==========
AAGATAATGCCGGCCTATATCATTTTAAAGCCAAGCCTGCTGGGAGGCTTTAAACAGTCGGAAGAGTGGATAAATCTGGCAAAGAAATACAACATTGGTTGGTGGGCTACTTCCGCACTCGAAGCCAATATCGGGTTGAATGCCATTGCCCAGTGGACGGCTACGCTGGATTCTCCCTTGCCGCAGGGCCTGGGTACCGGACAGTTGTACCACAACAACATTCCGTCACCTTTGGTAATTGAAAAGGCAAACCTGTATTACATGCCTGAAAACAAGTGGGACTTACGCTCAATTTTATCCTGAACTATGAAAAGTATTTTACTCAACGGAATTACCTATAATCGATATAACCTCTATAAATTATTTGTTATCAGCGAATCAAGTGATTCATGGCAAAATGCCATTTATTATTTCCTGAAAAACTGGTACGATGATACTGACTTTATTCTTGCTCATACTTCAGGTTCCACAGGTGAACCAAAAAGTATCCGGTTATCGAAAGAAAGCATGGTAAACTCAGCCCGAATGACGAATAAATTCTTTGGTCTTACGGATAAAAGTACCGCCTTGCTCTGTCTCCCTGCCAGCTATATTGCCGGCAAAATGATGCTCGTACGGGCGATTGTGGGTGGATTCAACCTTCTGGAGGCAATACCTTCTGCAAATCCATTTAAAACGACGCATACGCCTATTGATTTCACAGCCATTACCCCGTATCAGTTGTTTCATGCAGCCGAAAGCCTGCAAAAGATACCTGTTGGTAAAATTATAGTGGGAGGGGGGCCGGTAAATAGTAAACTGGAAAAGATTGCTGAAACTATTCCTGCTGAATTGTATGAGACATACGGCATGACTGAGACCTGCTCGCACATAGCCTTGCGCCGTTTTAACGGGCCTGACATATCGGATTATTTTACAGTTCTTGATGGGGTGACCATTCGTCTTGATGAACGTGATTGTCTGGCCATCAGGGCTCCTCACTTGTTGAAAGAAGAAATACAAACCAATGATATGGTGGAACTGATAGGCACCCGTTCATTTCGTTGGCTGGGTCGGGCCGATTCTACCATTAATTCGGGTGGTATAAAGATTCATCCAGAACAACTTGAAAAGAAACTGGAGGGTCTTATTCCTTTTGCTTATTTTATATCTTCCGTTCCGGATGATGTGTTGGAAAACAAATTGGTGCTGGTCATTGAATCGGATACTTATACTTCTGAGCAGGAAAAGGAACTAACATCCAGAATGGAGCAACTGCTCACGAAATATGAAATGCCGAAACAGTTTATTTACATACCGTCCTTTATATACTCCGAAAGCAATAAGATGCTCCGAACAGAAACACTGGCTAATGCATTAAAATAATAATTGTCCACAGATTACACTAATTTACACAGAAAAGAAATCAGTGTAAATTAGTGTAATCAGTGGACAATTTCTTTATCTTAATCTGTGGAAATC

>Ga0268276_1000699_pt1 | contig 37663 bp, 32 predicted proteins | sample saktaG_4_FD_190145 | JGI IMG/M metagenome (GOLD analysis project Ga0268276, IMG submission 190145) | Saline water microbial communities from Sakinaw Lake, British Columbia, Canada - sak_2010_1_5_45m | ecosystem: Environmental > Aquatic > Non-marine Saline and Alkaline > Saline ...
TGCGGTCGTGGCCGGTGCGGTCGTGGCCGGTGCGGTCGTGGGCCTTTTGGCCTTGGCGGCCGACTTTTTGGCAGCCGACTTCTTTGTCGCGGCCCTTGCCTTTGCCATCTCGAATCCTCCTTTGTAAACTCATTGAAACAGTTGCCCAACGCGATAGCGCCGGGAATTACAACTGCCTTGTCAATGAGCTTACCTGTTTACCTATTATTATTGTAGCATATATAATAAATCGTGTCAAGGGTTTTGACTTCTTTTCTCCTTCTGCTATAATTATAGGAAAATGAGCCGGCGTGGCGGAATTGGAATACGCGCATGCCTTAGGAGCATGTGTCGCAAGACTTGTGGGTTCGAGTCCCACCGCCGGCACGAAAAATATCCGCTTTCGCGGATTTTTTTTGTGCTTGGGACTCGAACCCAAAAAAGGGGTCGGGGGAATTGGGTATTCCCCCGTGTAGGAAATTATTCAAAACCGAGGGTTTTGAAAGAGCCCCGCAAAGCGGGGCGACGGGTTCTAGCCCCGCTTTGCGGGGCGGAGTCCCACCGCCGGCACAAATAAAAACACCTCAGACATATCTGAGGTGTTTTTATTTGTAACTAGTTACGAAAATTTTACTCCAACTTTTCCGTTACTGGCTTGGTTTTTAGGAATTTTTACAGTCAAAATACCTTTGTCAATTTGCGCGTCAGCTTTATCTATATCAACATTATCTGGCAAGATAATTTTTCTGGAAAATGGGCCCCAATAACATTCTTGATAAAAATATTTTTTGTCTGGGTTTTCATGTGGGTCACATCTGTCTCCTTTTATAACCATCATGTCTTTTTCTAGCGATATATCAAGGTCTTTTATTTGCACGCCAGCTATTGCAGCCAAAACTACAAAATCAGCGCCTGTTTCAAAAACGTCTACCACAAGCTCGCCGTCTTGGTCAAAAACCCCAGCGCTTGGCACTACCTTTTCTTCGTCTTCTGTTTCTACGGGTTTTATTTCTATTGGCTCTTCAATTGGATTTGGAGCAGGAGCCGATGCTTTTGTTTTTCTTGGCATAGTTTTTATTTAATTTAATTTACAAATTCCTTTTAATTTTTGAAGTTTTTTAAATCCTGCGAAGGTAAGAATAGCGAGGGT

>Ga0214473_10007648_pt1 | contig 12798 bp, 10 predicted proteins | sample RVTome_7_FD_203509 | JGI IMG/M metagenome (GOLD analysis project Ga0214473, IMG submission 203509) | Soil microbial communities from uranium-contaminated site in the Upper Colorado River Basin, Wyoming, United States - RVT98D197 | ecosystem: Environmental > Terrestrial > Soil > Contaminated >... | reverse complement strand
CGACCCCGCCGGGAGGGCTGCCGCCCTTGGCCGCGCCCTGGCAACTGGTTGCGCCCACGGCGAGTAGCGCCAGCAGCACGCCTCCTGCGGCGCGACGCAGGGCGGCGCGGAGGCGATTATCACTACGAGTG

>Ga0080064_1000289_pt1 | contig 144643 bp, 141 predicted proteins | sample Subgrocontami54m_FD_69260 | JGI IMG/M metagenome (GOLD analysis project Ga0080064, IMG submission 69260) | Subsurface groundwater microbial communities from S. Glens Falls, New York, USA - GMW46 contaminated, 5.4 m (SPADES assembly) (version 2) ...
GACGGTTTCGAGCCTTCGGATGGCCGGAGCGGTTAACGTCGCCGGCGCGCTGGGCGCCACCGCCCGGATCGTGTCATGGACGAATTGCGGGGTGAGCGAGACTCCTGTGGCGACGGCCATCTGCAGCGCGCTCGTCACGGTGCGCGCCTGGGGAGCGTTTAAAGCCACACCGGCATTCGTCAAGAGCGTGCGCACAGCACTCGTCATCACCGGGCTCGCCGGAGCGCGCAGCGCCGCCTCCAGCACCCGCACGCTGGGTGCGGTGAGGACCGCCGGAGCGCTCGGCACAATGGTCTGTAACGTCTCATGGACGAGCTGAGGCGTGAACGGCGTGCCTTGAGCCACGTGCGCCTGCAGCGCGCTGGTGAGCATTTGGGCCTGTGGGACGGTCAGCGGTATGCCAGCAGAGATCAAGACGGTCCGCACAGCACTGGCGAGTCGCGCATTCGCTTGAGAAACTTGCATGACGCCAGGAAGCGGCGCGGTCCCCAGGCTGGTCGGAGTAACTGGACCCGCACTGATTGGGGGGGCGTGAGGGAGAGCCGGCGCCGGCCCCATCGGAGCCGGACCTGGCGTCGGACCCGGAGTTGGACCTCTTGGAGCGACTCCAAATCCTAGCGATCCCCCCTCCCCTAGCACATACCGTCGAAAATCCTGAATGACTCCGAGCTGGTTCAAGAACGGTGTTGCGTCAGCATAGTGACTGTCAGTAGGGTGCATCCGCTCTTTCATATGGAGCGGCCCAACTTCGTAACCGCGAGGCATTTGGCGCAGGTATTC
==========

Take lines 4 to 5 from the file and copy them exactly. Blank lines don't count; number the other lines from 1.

>Ga0214473_10007648_pt1 | contig 12798 bp, 10 predicted proteins | sample RVTome_7_FD_203509 | JGI IMG/M metagenome (GOLD analysis project Ga0214473, IMG submission 203509) | Soil microbial communities from uranium-contaminated site in the Upper Colorado River Basin, Wyoming, United States - RVT98D197 | ecosystem: Environmental > Terrestrial > Soil > Contaminated >... | reverse complement strand
CGACCCCGCCGGGAGGGCTGCCGCCCTTGGCCGCGCCCTGGCAACTGGTTGCGCCCACGGCGAGTAGCGCCAGCAGCACGCCTCCTGCGGCGCGACGCAGGGCGGCGCGGAGGCGATTATCACTACGAGTG